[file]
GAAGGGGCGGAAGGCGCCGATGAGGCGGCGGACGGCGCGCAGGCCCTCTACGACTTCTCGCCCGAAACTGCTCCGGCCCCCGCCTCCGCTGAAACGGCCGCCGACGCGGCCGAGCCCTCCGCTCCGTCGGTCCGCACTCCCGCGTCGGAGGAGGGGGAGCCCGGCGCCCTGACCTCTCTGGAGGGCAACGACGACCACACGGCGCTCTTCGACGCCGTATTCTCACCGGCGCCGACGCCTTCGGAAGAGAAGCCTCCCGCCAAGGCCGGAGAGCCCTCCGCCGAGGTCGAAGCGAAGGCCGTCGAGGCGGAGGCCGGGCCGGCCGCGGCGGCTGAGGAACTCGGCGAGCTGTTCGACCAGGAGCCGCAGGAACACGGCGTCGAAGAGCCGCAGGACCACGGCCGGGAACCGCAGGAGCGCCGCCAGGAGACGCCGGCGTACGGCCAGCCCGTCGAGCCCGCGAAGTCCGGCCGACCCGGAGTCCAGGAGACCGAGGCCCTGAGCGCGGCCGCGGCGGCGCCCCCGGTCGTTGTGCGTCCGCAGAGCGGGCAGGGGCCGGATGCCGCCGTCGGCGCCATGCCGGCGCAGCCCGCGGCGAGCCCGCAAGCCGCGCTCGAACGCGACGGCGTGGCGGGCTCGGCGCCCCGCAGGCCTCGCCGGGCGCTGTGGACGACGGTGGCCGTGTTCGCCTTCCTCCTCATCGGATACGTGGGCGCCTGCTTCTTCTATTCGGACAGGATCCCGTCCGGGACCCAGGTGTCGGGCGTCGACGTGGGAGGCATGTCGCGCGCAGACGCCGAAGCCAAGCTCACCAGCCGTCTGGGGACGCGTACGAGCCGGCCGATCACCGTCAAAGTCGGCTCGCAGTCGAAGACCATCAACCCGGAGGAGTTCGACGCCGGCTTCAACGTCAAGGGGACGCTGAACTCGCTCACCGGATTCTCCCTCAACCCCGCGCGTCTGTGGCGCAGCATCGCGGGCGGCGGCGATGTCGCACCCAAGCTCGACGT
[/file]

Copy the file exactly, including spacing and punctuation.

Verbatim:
GAAGGGGCGGAAGGCGCCGATGAGGCGGCGGACGGCGCGCAGGCCCTCTACGACTTCTCGCCCGAAACTGCTCCGGCCCCCGCCTCCGCTGAAACGGCCGCCGACGCGGCCGAGCCCTCCGCTCCGTCGGTCCGCACTCCCGCGTCGGAGGAGGGGGAGCCCGGCGCCCTGACCTCTCTGGAGGGCAACGACGACCACACGGCGCTCTTCGACGCCGTATTCTCACCGGCGCCGACGCCTTCGGAAGAGAAGCCTCCCGCCAAGGCCGGAGAGCCCTCCGCCGAGGTCGAAGCGAAGGCCGTCGAGGCGGAGGCCGGGCCGGCCGCGGCGGCTGAGGAACTCGGCGAGCTGTTCGACCAGGAGCCGCAGGAACACGGCGTCGAAGAGCCGCAGGACCACGGCCGGGAACCGCAGGAGCGCCGCCAGGAGACGCCGGCGTACGGCCAGCCCGTCGAGCCCGCGAAGTCCGGCCGACCCGGAGTCCAGGAGACCGAGGCCCTGAGCGCGGCCGCGGCGGCGCCCCCGGTCGTTGTGCGTCCGCAGAGCGGGCAGGGGCCGGATGCCGCCGTCGGCGCCATGCCGGCGCAGCCCGCGGCGAGCCCGCAAGCCGCGCTCGAACGCGACGGCGTGGCGGGCTCGGCGCCCCGCAGGCCTCGCCGGGCGCTGTGGACGACGGTGGCCGTGTTCGCCTTCCTCCTCATCGGATACGTGGGCGCCTGCTTCTTCTATTCGGACAGGATCCCGTCCGGGACCCAGGTGTCGGGCGTCGACGTGGGAGGCATGTCGCGCGCAGACGCCGAAGCCAAGCTCACCAGCCGTCTGGGGACGCGTACGAGCCGGCCGATCACCGTCAAAGTCGGCTCGCAGTCGAAGACCATCAACCCGGAGGAGTTCGACGCCGGCTTCAACGTCAAGGGGACGCTGAACTCGCTCACCGGATTCTCCCTCAACCCCGCGCGTCTGTGGCGCAGCATCGCGGGCGGCGGCGATGTCGCACCCAAGCTCGACGT